In this week’s Torah portion, Parshat Kedoshim, we read the following verse, “Do not spread gossip about your fellow countrymen and do not stand idly by while your friends’ blood is being spilled” (Leviticus 19, 16). This verse serves as a warning against the well-known sin of Lashon Hara, taking bad about another.
In just last week’s Torah portion Parshat Metzora, we read about one who is afflicted with the biblical disease of Tzara’at. Why does one get Tzara’at and become a “Metzora?” To understand this, we must dig into the Hebrew word of Metzora. Metzora is an unusual word, as it is technically an acronym for “Motzei Shaim Ra” or “bringing out a bad name.” One who speaks Lashon Hara, evil slander, is guilty of Motzei Shaim Ra, bringing out a bad name about another and their punishment is to become a Metzora, a leper.
The truth is that at one time or another, all of us have been guilty of speaking badly about others or perhaps even gossiping. I know I am. Even our most exemplary figures in the Torah are guilty of Lashon Hara. Let us take Miriam, for example. We read in the Torah that Miriam speaks poorly of Moses and his Cushite wife, Zipporah. It could be that she even spoke disparagingly of her sister in law’s ethnicity. To condemn Miriam’s racist and harmful comments of her brother and sister-in-law, G-d strikes Miriam with an illness that leaves her skin a flaky white, like leprosy. Since her Tzara’at resulted from her words of Lashon Hara, we see the ultimate cause of the skin disease. In speaking ill of others, Miriam has participated in both Moses and Zipporah’s dehumanization, initiating a process whose end is uncontainable. That even Miriam, a prophetess, leader, and savior should be struck with this disease reinforces the message that nobody is perfect. For us to become our most divine and pure selves, we must acknowledge our flaws and wrongdoings and recognize the times we say and do the wrong thing.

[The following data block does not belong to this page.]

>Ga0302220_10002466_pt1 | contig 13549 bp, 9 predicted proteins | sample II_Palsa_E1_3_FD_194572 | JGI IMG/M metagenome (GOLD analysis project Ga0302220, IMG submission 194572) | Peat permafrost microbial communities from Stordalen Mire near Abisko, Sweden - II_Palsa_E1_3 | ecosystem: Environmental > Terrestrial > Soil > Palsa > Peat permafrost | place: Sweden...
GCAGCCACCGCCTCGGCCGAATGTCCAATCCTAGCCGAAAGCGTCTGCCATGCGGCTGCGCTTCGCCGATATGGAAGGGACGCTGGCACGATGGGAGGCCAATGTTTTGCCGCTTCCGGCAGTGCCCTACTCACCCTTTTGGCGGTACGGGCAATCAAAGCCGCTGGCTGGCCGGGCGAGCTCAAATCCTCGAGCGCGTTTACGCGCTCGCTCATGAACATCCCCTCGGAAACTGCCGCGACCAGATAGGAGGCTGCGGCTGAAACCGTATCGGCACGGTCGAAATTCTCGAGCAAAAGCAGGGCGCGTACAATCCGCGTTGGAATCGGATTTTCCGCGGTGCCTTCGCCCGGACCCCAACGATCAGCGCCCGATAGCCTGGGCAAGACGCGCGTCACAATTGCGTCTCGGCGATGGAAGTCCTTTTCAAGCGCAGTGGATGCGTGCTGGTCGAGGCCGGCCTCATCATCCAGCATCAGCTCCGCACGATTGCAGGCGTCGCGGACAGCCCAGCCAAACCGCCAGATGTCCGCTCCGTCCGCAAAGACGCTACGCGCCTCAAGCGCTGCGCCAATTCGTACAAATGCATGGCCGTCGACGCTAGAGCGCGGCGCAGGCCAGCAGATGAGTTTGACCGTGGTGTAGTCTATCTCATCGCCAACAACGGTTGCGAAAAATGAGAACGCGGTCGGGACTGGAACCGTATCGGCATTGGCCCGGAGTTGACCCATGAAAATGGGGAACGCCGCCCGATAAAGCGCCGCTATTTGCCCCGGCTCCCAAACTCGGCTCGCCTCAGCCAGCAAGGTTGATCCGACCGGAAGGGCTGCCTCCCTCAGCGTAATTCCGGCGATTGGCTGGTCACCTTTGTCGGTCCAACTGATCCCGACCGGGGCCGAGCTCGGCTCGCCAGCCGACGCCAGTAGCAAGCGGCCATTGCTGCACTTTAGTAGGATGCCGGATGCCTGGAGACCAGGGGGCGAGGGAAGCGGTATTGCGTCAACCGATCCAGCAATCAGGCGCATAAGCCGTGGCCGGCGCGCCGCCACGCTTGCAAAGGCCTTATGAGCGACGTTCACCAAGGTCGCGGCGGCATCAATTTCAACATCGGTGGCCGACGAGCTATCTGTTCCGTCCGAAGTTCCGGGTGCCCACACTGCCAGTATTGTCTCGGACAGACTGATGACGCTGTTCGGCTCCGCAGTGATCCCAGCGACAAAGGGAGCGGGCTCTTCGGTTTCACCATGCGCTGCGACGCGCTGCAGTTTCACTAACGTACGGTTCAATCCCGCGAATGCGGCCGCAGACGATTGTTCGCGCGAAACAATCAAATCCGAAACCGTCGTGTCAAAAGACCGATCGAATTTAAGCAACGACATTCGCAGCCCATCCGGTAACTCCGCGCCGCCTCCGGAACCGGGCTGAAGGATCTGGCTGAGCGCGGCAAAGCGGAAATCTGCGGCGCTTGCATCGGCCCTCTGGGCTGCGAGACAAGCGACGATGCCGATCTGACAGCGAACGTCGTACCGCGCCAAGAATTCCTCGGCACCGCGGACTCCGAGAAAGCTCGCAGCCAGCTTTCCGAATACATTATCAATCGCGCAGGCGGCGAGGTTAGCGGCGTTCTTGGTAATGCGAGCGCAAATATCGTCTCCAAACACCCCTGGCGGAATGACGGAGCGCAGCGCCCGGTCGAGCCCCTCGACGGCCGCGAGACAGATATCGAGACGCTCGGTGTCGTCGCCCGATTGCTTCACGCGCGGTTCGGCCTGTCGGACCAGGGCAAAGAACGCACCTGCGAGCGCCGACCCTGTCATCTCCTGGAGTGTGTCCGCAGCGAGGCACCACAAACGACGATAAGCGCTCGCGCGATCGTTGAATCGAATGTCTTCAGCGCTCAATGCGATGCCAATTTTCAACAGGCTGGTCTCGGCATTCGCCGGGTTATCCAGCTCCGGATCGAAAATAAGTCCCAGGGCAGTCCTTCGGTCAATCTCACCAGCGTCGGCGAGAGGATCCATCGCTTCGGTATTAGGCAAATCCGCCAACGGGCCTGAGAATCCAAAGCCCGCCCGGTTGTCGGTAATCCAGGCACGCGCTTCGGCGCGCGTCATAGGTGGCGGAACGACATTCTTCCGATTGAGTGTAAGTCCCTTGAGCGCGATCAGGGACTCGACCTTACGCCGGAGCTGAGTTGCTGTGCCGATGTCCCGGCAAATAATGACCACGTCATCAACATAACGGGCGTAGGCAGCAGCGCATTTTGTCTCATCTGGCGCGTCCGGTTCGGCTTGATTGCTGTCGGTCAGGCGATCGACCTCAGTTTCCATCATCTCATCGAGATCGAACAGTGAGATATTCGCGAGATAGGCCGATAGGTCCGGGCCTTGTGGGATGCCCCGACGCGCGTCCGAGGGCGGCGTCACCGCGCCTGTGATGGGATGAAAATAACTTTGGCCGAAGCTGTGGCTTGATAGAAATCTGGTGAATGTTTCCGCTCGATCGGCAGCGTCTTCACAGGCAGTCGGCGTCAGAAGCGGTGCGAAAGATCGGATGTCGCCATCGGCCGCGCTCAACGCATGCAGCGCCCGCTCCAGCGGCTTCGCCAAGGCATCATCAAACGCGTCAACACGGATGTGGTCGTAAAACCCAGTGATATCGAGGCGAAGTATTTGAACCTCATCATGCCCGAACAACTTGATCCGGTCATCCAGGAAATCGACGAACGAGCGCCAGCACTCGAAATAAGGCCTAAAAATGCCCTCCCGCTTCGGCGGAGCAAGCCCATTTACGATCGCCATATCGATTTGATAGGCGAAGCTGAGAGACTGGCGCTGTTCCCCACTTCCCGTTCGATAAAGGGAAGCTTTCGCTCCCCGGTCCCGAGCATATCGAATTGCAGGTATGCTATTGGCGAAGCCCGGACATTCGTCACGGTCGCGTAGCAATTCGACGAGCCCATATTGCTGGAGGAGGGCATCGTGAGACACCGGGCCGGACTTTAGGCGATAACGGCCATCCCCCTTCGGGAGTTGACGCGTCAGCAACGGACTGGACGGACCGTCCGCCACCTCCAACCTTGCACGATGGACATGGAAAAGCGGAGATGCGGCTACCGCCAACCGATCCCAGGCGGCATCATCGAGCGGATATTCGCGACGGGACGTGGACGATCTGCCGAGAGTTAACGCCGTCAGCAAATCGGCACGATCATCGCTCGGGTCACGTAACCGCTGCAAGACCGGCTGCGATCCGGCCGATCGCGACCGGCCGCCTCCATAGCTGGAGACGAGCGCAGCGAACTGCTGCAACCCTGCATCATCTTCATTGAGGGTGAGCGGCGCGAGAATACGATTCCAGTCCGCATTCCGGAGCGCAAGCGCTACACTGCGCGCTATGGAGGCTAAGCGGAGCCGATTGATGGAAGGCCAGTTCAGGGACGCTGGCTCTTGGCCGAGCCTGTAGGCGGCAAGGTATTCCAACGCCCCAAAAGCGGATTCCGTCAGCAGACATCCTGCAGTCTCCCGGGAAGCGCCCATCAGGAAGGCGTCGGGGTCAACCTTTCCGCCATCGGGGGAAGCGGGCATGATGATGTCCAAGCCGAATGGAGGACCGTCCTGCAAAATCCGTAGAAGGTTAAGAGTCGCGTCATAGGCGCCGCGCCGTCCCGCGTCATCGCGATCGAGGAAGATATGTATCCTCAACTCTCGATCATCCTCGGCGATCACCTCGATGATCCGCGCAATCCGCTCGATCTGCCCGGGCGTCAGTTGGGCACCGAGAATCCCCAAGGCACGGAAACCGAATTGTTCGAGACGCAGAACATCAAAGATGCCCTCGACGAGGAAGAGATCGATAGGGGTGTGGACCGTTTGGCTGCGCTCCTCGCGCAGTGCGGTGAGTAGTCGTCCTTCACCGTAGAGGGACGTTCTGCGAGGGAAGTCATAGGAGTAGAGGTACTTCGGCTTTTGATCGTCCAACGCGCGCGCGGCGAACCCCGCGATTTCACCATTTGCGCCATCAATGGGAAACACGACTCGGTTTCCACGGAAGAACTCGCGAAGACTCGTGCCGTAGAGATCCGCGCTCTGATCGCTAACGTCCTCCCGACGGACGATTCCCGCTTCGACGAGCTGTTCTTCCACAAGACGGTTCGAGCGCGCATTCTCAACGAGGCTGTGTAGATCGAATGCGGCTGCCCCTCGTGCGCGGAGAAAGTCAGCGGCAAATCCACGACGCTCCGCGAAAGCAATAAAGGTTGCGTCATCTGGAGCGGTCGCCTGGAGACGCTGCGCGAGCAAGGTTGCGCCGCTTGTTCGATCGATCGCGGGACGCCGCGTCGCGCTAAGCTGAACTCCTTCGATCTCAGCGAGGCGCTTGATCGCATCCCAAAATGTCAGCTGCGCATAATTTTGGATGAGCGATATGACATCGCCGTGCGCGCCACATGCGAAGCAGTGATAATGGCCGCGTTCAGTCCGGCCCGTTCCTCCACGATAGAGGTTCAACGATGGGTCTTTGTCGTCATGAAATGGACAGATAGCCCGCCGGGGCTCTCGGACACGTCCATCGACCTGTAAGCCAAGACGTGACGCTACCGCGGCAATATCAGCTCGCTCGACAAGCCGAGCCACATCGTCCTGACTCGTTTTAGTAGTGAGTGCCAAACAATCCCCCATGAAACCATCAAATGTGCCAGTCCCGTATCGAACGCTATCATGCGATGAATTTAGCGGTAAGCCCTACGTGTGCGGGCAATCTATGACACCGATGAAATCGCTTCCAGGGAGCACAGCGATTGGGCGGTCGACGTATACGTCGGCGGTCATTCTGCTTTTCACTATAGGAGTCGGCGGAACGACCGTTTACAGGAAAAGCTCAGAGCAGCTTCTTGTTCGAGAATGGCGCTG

Sometimes the consequences for our actions seem harsh, but it is very comforting to know that G-d loves us and truly wants us to become better, even if we are stricken with the harsh realities of life and pain as a consequence. G-d loves us in our brokenness and wants us to become better and more complete human beings. This Shabbat, as we read many of the laws mentioned in Parshat Kedoshim, may the lessons of Miriam and Moshe remind us of the great mitzvah being a kind person. Let us not be so quick to judge or speak harshly about one another. Let us be reminded that our words and actions matter. Let us all speak a language of kindness, compassion, responsibility, and Tikkun Olam.
Kansas City Council Shlicha
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